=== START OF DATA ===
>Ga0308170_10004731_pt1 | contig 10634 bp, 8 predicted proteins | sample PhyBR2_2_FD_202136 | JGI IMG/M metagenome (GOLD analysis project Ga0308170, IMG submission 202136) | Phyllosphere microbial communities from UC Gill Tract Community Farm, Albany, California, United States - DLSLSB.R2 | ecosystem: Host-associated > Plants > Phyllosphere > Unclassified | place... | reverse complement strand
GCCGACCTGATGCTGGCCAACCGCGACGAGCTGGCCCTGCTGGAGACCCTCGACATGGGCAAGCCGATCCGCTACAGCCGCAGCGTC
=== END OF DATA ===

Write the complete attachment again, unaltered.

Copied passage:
>Ga0308170_10004731_pt1 | contig 10634 bp, 8 predicted proteins | sample PhyBR2_2_FD_202136 | JGI IMG/M metagenome (GOLD analysis project Ga0308170, IMG submission 202136) | Phyllosphere microbial communities from UC Gill Tract Community Farm, Albany, California, United States - DLSLSB.R2 | ecosystem: Host-associated > Plants > Phyllosphere > Unclassified | place... | reverse complement strand
GCCGACCTGATGCTGGCCAACCGCGACGAGCTGGCCCTGCTGGAGACCCTCGACATGGGCAAGCCGATCCGCTACAGCCGCAGCGTC